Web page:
Route to the Top: Nayar’s tryst with HCL began as a management trainee. Over the next decade he gathered experience in the engineering, product and sales and marketing divisions of the company, all of which came to the fore when he started HCL Comnet to tap the then emerging market of IT infrastructure and networking services in India.
His success there got him the offer to head the parent company, HCL Technologies, first in 2004, when he refused, and again the next year, when he finally agreed to lead the then troubled IT major as its President. During his stint as top boss, revenues have pole-vaulted from Rs 3,360 crore in 2005 when he took over to Rs 7,083 crore in 2007-08. And yet, Nayar asserts that his reaching the top of the corporate ladder was largely accidental, without much planning on his part. “I just focused on the job at hand—if you chase something, you never get it,” he philosophises.
Sanjeev Aga, 56
Designation & company: Managing Director, Idea Cellular
Education: Physics (Hons) from St Stephen’s College, New Delhi, 1971; PGDBA from IIM Calcutta, 1973.
Career track: Branch Manager, Product Manager, Regional Sales Manager, Asian Paints, 1973; Marketing Manager, Chellarams, Nigeria, 1982; Sales & Marketing Manager, Jenson & Nicholson, 1984; Vice President, Furniture Division, Blow Plast, 1987; CEO, Mattel Toys, 1990; Managing Director, Blow Plast, 1993; CEO, Birla Tata-AT&T Telecom JV, 1998; Director (IT Services, BPO, Insulators), Aditya Birla Management Corporation 2003; Managing Director, Aditya Birla Nuvo, 2005; Managing Director, Idea Cellular, 2006 onwards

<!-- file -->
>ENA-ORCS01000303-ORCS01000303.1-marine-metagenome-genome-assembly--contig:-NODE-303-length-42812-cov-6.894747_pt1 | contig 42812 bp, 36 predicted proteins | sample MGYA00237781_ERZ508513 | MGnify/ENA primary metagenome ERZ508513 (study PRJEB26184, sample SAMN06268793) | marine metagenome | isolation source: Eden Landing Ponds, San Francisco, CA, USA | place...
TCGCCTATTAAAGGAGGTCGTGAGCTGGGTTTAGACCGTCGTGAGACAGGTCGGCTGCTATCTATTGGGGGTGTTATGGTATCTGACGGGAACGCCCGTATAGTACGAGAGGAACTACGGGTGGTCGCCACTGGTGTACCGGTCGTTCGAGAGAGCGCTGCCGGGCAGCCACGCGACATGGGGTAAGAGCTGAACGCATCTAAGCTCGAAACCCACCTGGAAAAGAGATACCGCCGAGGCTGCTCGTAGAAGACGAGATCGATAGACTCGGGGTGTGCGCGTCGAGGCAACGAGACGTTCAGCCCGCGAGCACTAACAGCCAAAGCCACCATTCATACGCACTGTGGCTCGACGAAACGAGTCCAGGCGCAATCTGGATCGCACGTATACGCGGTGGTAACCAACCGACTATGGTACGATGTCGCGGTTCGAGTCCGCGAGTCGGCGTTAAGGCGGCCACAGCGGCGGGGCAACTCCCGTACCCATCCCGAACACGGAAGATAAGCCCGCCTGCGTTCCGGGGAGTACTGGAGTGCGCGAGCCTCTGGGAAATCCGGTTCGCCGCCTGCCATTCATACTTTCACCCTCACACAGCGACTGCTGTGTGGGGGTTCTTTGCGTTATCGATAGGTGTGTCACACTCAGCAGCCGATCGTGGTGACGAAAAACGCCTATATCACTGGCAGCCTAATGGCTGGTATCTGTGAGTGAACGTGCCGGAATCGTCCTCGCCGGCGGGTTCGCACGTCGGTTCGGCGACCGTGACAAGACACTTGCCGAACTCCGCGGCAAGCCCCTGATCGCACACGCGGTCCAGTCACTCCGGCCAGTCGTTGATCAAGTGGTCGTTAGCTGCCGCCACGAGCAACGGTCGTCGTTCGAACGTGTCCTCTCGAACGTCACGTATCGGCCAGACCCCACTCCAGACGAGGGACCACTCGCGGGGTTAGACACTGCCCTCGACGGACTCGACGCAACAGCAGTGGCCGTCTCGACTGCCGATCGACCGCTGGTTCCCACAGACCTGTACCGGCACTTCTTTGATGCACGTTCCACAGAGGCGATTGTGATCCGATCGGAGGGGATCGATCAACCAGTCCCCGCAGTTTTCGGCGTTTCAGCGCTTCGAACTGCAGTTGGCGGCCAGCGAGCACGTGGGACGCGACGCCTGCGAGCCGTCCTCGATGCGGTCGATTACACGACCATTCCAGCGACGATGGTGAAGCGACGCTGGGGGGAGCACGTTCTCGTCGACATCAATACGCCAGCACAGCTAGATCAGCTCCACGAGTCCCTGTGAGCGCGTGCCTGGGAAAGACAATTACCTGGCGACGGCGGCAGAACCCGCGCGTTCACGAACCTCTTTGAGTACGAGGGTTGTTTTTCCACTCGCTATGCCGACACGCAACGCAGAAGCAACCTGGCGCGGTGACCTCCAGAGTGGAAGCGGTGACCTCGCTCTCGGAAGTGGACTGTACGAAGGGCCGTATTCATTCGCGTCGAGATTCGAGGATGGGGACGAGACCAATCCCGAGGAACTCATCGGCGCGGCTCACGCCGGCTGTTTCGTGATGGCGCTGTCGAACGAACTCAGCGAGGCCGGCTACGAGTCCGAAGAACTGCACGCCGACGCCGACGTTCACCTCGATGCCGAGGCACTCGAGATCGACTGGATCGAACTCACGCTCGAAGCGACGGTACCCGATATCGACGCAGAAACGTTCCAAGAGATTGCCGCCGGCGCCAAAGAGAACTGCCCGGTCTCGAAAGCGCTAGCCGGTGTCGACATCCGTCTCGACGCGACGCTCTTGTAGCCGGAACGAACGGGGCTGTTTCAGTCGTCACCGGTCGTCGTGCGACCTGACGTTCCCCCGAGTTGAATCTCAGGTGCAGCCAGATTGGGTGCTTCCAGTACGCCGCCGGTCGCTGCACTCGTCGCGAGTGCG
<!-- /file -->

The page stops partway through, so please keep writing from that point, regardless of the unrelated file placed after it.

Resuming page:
To call Aga a corporate vetern wouldn’t be off the mark—his CV is replete with management experience across a gamut of industries, from paints to luggage and then swinging from telecom to fibre and back. He now heads India’s fifth-largest telecom operator with a market cap of Rs 29,000 crore. Route to the Top: Starting off as a rookie at Asian Paints, Aga went early into retail before returning to paints and emulsions. He then ventured off again, this time into FMCG, scaling his first peak at Blow Plast, when he became its MD IN 1993. It was a position he held for five years before the Birla-AT&T-Tata telecom venture beckoned him as CEO—a role that was also supposed to oversee the three way JV’s merger with BPL Communications. However, Aga had to suffer the ignominy of seeing the company withdraw the statement of his appointment following which he was rehabilitated within the AV Birla Group as CEO of PSI Data Systems and later given additional responsibility as Chairman, NGK Insulators. In 2005, he was appointed Managing Director of Aditya Birla Nuvo (formed from the merger of Indian Rayon, Birla Global Finance and Indo Gulf Fertilisers) and after a little over a year’s stint, took charge of Idea Cellular after the Tata Group exited the venture.
For Aga, it was a full circle, after heading the company’s initial charge. Like every other move in his career, this too was unplanned, says Aga.